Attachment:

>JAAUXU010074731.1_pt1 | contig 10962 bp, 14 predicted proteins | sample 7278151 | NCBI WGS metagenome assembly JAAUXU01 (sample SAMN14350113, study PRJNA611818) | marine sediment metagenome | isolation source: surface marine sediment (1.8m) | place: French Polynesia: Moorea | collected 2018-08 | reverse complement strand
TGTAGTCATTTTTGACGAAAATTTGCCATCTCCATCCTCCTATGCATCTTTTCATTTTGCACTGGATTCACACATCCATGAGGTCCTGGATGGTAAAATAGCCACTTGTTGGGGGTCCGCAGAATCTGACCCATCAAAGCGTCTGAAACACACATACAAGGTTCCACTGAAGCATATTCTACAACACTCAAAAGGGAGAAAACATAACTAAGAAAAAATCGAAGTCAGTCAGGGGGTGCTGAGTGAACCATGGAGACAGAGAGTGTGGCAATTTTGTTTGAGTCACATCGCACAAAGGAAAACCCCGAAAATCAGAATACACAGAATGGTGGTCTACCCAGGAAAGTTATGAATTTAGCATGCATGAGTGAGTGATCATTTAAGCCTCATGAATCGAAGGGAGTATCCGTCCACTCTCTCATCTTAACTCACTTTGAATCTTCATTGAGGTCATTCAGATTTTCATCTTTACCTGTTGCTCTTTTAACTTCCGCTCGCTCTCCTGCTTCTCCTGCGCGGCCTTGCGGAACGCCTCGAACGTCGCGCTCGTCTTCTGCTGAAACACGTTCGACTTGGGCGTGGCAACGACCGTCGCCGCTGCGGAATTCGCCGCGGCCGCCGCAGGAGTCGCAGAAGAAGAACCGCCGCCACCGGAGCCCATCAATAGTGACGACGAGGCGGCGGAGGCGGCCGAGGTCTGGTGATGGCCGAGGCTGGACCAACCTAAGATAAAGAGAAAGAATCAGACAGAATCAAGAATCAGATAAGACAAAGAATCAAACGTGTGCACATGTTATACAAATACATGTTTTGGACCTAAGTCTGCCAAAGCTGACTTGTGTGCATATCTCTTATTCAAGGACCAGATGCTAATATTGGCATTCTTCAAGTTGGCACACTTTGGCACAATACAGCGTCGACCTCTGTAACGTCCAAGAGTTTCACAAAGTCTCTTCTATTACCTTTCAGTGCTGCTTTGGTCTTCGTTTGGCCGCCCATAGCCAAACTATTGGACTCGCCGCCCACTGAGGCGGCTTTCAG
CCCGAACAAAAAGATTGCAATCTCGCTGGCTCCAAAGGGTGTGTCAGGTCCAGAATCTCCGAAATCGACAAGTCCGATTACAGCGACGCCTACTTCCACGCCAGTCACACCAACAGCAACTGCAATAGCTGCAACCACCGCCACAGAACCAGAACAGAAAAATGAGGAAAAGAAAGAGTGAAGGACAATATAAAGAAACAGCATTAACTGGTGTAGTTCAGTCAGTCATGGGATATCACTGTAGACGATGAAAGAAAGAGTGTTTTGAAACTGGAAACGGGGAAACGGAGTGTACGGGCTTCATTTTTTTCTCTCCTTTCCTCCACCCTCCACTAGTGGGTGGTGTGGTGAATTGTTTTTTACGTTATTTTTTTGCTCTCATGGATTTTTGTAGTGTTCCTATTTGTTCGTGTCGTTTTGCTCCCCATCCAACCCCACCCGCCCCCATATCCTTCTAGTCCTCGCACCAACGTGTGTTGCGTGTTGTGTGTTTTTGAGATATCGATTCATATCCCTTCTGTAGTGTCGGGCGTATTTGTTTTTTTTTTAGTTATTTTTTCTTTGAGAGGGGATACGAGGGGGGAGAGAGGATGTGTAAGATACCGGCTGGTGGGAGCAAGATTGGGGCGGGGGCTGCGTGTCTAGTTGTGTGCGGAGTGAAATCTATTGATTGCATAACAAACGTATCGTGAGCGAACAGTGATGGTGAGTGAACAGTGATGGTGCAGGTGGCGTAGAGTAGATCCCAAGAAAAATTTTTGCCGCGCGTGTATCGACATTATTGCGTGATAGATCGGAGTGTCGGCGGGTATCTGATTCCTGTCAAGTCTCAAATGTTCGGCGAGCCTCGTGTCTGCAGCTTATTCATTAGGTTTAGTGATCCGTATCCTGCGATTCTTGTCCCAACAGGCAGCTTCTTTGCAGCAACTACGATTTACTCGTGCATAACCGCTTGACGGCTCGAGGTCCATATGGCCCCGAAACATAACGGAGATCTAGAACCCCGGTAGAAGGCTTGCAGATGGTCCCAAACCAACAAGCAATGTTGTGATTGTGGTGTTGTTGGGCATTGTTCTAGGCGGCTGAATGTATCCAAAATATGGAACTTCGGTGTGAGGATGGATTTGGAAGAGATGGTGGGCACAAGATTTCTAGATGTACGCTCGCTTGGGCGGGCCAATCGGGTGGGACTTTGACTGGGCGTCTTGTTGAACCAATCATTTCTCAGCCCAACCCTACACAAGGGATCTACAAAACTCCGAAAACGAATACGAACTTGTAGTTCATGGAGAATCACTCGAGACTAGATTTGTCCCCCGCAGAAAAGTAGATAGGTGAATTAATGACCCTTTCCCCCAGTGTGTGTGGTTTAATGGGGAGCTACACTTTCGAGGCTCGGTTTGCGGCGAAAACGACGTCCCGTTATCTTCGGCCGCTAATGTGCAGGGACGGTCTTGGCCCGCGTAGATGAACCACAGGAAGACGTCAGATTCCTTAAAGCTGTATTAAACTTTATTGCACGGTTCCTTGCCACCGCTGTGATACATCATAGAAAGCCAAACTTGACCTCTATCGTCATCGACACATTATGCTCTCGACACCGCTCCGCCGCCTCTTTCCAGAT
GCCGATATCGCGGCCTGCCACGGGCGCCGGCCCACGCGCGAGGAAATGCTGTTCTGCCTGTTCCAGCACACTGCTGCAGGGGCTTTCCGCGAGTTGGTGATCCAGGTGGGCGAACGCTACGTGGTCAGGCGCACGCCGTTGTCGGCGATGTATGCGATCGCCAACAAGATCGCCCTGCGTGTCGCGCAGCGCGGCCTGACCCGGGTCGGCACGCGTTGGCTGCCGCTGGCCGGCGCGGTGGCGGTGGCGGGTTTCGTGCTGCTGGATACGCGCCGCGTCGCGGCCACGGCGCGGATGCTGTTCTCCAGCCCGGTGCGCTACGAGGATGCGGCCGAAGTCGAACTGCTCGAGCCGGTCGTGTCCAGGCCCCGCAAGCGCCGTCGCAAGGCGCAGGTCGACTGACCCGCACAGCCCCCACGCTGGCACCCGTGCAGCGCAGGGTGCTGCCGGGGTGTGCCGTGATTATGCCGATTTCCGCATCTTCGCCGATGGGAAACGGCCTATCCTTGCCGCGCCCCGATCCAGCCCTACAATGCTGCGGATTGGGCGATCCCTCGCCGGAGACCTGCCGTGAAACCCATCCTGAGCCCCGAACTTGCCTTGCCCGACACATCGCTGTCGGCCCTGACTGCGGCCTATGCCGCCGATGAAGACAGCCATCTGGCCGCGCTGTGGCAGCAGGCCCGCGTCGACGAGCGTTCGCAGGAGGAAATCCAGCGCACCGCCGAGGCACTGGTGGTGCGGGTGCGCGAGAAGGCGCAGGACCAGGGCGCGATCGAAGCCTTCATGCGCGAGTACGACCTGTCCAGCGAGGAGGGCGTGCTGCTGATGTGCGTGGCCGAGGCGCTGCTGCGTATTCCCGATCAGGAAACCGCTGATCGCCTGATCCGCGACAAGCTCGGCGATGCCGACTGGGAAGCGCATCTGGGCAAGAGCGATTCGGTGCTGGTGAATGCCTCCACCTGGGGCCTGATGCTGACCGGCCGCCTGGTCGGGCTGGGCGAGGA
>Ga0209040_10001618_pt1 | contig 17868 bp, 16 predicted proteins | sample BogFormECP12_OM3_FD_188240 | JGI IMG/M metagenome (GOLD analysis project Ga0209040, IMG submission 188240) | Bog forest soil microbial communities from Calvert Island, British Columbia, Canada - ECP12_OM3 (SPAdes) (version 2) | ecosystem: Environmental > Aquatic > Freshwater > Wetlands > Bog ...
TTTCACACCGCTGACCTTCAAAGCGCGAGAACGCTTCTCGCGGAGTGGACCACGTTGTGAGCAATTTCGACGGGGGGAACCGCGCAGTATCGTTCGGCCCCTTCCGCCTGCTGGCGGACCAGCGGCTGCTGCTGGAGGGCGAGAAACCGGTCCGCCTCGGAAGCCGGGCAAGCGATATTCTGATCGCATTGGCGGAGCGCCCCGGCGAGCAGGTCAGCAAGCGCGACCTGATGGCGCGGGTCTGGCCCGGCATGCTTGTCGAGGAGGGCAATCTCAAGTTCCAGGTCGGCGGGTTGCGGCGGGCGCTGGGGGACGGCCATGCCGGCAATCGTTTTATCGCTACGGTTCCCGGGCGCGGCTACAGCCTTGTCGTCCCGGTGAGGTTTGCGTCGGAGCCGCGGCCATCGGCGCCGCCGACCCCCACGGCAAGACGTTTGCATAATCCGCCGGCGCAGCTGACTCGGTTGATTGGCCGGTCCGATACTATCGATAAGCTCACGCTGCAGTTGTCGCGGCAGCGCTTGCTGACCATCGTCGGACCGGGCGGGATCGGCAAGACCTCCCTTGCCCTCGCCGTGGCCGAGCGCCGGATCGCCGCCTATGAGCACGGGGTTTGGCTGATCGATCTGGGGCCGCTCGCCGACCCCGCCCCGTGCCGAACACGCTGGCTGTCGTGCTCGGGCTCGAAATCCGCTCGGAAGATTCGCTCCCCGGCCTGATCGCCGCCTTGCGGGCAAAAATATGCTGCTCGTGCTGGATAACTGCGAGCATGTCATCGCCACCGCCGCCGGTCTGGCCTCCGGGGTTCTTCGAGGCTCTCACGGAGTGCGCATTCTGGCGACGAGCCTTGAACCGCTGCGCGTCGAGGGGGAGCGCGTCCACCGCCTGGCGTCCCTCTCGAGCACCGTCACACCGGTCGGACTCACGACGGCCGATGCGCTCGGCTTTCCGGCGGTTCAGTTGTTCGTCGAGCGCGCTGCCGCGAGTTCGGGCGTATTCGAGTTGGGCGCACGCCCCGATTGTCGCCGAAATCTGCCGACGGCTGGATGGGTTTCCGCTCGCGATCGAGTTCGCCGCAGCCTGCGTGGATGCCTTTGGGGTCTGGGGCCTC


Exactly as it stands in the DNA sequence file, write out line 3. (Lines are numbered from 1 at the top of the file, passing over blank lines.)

CCCGAACAAAAAGATTGCAATCTCGCTGGCTCCAAAGGGTGTGTCAGGTCCAGAATCTCCGAAATCGACAAGTCCGATTACAGCGACGCCTACTTCCACGCCAGTCACACCAACAGCAACTGCAATAGCTGCAACCACCGCCACAGAACCAGAACAGAAAAATGAGGAAAAGAAAGAGTGAAGGACAATATAAAGAAACAGCATTAACTGGTGTAGTTCAGTCAGTCATGGGATATCACTGTAGACGATGAAAGAAAGAGTGTTTTGAAACTGGAAACGGGGAAACGGAGTGTACGGGCTTCATTTTTTTCTCTCCTTTCCTCCACCCTCCACTAGTGGGTGGTGTGGTGAATTGTTTTTTACGTTATTTTTTTGCTCTCATGGATTTTTGTAGTGTTCCTATTTGTTCGTGTCGTTTTGCTCCCCATCCAACCCCACCCGCCCCCATATCCTTCTAGTCCTCGCACCAACGTGTGTTGCGTGTTGTGTGTTTTTGAGATATCGATTCATATCCCTTCTGTAGTGTCGGGCGTATTTGTTTTTTTTTTAGTTATTTTTTCTTTGAGAGGGGATACGAGGGGGGAGAGAGGATGTGTAAGATACCGGCTGGTGGGAGCAAGATTGGGGCGGGGGCTGCGTGTCTAGTTGTGTGCGGAGTGAAATCTATTGATTGCATAACAAACGTATCGTGAGCGAACAGTGATGGTGAGTGAACAGTGATGGTGCAGGTGGCGTAGAGTAGATCCCAAGAAAAATTTTTGCCGCGCGTGTATCGACATTATTGCGTGATAGATCGGAGTGTCGGCGGGTATCTGATTCCTGTCAAGTCTCAAATGTTCGGCGAGCCTCGTGTCTGCAGCTTATTCATTAGGTTTAGTGATCCGTATCCTGCGATTCTTGTCCCAACAGGCAGCTTCTTTGCAGCAACTACGATTTACTCGTGCATAACCGCTTGACGGCTCGAGGTCCATATGGCCCCGAAACATAACGGAGATCTAGAACCCCGGTAGAAGGCTTGCAGATGGTCCCAAACCAACAAGCAATGTTGTGATTGTGGTGTTGTTGGGCATTGTTCTAGGCGGCTGAATGTATCCAAAATATGGAACTTCGGTGTGAGGATGGATTTGGAAGAGATGGTGGGCACAAGATTTCTAGATGTACGCTCGCTTGGGCGGGCCAATCGGGTGGGACTTTGACTGGGCGTCTTGTTGAACCAATCATTTCTCAGCCCAACCCTACACAAGGGATCTACAAAACTCCGAAAACGAATACGAACTTGTAGTTCATGGAGAATCACTCGAGACTAGATTTGTCCCCCGCAGAAAAGTAGATAGGTGAATTAATGACCCTTTCCCCCAGTGTGTGTGGTTTAATGGGGAGCTACACTTTCGAGGCTCGGTTTGCGGCGAAAACGACGTCCCGTTATCTTCGGCCGCTAATGTGCAGGGACGGTCTTGGCCCGCGTAGATGAACCACAGGAAGACGTCAGATTCCTTAAAGCTGTATTAAACTTTATTGCACGGTTCCTTGCCACCGCTGTGATACATCATAGAAAGCCAAACTTGACCTCTATCGTCATCGACACATTATGCTCTCGACACCGCTCCGCCGCCTCTTTCCAGAT